Employee Engagement Employee Experience

Disengaged employees are bad for business. Here's how you can solve this:

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Have you ever bitten into a cookie expecting choc chips and finding raisins?

Or dipped your hand into a bowl of chips expecting fruit chutney, and ending up with a mouthful of salt and vinegar? That’s the olfactory equivalent of working among, and with, disengaged employees.

In an ideal world, every person who forms part of a corporate team would be ideally placed in their position, skilled and motivated enough to fulfil their tasks efficiently, equipped with all the tools they need to get the job done well, cool with their co-workers, and (most importantly) happy to be where they are.

However, this is very often not the case.

In fact, according to findings by American analytics and advisory company Gallup, a mere 13% of employees globally are engaged, i.e. ‘psychologically committed to their jobs and likely to be making positive contributions to their organisations’.

That leaves 63% of employees who are unmotivated and unlikely to contribute to organisational goals or outcomes. Of this majority, nearly 25% are actively disengaged, which means they are so miserable at work that they are spreading the negative vibe to their co-workers and most probably doing very bad things to their employer brands in the process.

See what we mean by choc chips and raisins?

The really crummy thing about having disengaged employees on your team is that they end up costing your business actual money.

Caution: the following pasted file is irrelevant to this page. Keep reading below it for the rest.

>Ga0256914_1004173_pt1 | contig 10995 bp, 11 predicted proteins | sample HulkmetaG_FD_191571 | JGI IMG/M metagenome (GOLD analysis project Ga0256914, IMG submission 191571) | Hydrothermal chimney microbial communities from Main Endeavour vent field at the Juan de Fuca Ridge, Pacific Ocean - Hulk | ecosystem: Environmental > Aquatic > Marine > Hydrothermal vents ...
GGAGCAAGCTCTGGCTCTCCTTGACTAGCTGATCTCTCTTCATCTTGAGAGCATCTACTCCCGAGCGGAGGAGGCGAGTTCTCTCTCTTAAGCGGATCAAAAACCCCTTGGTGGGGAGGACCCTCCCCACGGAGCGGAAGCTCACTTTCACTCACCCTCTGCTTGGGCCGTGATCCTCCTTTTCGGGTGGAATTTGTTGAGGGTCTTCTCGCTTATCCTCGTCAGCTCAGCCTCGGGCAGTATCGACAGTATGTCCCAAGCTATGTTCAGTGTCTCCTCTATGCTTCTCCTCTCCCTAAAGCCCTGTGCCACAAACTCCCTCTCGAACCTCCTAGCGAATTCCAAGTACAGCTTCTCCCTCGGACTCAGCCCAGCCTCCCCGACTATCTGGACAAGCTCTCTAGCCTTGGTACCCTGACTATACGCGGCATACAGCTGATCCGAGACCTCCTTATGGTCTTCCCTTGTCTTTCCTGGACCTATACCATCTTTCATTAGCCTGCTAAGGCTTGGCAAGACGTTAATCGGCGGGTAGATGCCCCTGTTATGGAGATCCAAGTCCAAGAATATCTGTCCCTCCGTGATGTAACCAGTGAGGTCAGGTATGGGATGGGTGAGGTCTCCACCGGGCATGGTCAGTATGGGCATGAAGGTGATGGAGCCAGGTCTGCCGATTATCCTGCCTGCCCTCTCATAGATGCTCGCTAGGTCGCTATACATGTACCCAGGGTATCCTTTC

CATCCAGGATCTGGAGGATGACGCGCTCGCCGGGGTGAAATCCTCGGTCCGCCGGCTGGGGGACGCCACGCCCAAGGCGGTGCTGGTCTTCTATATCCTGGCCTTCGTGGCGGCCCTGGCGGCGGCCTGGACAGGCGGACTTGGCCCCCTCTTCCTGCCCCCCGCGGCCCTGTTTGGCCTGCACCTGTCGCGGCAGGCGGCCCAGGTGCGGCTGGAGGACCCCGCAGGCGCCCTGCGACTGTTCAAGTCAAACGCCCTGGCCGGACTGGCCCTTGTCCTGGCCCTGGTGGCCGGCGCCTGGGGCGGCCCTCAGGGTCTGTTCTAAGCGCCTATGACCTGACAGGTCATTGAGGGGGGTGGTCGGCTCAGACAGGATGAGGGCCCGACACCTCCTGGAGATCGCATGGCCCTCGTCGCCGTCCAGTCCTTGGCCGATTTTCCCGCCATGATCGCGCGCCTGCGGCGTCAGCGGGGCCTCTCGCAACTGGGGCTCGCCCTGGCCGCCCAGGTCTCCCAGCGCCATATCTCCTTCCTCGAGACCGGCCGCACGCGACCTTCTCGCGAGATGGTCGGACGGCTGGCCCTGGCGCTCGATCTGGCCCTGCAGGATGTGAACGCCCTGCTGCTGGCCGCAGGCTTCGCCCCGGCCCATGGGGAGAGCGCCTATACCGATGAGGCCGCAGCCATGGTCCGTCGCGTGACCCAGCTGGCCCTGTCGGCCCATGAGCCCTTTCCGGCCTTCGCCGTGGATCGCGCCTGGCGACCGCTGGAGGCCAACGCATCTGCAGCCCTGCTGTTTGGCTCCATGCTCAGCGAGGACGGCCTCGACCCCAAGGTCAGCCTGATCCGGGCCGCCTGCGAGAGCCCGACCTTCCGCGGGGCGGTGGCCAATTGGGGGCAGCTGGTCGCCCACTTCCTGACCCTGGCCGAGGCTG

Check out our YouTube channel for awesome videos on everything from the science of employee recognition to creating an internal communications strategy for enhanced engagement.

How disengaged employees cost your business money

When employees are disengaged at work they end up affecting your company’s bottomline in real, tangible ways. This includes:

Being absent. The effects of absenteeism goes beyond a lack of productivity on the day that the employee is not at their desk and the fact that you are paying for services that they are not rendering. It also has an impact on how effectively other employees are able to do their jobs, overall customer satisfaction, company morale, etc.  

Negatively impacting your employer brand. As mentioned before, actively disengaged employees could be keeping your company from signing up top talent by spreading negative word of mouth about your business.  

Providing poor customer service. Disengaged employees are not exactly known for going out of their way to provide customers with seamless service. As such, one unhappy worker could potentially cause you to lose out on many repeat customers simply because their heart isn’t in their work and it’s wholly apparent to the people with whom they interact on behalf of your company.

 

Signs of disengagement among your employees

Here are a few signs of disengagement to look out for among your employees:

Withdrawn attitude. Disengaged employees will often only do the bare minimum to get by, and withdraw from any activities or conversations in which they are not expressly instructed to take part in.